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« Teaching Company Update 1 | Main | Facts for the Day »

October 12, 2005

Large-Picture Books

Donald Pittenger writes:

Dear Blowhards --

I like to browse remainder tables at bookstores. And if I'm at an outlet mall that has a store specializing in remaindered books, why I'm happy to browse it too.

(Background notes for non-bibliophiles: The book business has charmingly antiquated distribution practices. One is that the publisher -- not the bookseller -- is stuck with the unsold merchandise. So, after having been returned, the publisher has the option of cutting the books' prices and sending them back to stores as "remaindered" -- otherwise, returned books are simply destroyed. Sometimes hardcover books are remaindered because the title has gone to trade-paperback and they are priced somewhat in line with the new, cheaper edition. More often, remaindered books are both hardcovers and trade paperbacks that failed to sell the first time they hit the shelves.

A "trade" paperback, for readers who don't know the industry lingo, is a larger-format paperback that closely resembles a hardcover book; it's more of a "quality" item than the more pocket-size paperbacks found in drugstores and news stands. As best I can recall, this latter class of book is distributed differently; news stands used to rip off covers of unsold books and returned these to the publishers for credit, the books being disposed of as trash -- which many of them were.)

For as long as I can remember, I've had a soft spot for car and plane books. And I often have an empty spot in my wallet following purchasing same.

Over the years, I've accumulated so many car and plane books that I know a fair amount about the subjects and I can be fussy when I see new books dealing with them. My tendency is to buy books that use a comparatively large number of medium-to-small illustrations as opposed to books featuring illustrations that are full-page, two-page spreads, or even spreads with a fold-out.

One theory of extra-large photo illustrations is that the reader is "drawn into" the subject and can savor the detail presented in the picture. For cars and planes, at least, I'd rather have a large variety of illustrations -- different planes, say, or several views of the same or similar aircraft. Big, showy photos strike me as a waste of resources when it's information that I want.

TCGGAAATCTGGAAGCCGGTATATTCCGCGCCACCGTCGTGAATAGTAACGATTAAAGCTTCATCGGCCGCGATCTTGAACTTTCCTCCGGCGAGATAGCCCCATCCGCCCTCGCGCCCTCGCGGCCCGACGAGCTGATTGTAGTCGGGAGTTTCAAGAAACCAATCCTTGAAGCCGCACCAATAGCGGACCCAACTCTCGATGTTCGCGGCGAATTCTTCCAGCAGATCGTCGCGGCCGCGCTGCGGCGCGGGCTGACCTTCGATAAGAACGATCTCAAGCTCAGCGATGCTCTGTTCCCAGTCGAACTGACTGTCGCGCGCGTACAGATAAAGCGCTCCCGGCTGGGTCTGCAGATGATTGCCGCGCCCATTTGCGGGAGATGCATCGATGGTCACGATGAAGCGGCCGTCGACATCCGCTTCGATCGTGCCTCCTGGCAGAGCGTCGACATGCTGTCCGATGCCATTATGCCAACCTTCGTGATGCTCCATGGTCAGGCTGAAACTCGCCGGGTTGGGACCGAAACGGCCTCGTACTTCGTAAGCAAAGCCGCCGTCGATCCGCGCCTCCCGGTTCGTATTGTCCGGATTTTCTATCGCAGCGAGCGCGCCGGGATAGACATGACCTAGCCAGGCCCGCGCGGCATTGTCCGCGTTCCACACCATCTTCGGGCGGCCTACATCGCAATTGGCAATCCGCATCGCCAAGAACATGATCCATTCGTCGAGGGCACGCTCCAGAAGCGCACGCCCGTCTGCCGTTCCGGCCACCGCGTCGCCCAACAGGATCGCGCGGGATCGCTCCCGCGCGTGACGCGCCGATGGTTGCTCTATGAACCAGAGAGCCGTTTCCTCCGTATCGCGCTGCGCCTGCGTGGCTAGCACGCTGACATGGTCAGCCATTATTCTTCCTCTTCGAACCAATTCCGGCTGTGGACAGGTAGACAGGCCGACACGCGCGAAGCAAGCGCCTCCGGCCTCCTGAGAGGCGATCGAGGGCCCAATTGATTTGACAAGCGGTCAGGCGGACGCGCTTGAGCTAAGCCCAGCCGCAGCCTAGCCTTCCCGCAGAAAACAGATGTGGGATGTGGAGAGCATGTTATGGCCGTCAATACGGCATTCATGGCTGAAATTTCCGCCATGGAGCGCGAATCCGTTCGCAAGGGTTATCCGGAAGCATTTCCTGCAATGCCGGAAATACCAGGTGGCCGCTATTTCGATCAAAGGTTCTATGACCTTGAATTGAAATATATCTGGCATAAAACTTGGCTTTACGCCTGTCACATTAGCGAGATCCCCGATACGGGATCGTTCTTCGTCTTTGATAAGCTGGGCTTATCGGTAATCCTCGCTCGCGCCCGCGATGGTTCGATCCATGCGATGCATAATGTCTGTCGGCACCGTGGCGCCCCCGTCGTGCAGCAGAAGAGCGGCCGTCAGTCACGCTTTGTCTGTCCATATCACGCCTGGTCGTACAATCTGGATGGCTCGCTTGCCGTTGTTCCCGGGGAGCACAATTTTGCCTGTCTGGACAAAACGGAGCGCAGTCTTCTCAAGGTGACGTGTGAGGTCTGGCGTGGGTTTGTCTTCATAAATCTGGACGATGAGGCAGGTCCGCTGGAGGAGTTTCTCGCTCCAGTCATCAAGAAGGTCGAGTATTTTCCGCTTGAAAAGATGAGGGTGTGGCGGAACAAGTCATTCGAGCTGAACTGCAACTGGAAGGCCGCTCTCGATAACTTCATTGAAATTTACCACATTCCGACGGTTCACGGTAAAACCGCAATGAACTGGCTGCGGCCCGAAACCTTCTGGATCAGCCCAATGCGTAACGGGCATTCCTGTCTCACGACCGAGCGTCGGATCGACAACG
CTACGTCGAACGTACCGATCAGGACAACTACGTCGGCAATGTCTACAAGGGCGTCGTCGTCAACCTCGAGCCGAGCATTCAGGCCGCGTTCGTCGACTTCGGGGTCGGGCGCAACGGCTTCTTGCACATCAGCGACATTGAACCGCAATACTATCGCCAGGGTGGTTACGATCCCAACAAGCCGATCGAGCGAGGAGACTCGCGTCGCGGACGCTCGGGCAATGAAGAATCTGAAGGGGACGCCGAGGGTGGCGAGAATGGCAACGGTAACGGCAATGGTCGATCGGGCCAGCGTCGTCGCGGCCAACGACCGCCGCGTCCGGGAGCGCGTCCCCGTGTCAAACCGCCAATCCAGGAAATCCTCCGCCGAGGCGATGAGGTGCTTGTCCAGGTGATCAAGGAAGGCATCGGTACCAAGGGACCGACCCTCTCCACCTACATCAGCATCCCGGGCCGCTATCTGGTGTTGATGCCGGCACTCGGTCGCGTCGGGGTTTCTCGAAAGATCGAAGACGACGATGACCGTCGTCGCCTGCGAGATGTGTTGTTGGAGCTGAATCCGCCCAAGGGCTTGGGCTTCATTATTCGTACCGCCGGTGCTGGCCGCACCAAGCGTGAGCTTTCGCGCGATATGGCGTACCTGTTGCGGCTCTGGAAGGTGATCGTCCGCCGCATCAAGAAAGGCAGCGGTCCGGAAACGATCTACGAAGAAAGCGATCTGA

I don't totally reject books with big pictures. Books about painters, for example, need some full-page reproductions. This is because large pictures can give the viewer a better idea of how the actual painting appears plus provide more information about its painting technique than smaller pictures can.

I also like the "Above Dogpatch" sort of books with their horizontal page format and huge photos taken from planes or helicopters. For places I've visited, I find it fun to try to spot that hotel or restaurant I patronized.

Anyway, recently I was bookstore browsing in Gilroy, California (of all places) and noticed that the remaindered car-and-plane books seemed to be of the vacuous, big-picture format. This easily could have been circumstantial, but I like to think that the market was putting such books where they belonged. Yet that same market seems keeps whispering to publishers that they should keep producing that kind of merchandise.

What's your take on big-pic books?



posted by Donald at October 12, 2005


Dover Books, for which I once worked, are the most fun in this regard. They are often, sad to say, remaindered, and tend to be reprints in large-scale paperback format of bygone classics of design, pattern, architecture, etc.

Posted by: winifer skattebol on October 12, 2005 11:11 PM

What I cannot figure out is whether anyone ever pays full price for the big-pic (aka "coffee table") books. Somehow I don't imagine that many people do :)

Posted by: Peter on October 13, 2005 12:30 AM

I'd love to know more about the economics of picture books for adults.

There's a move to make books more visual in a variety of ways, with graphics, colors, fun with fonts, pix, etc. We're moving into a more poppy, visual universe, etc. And I'm all for evening the field between visuals and words, although god knows it can be done badly, and fond though I am of words.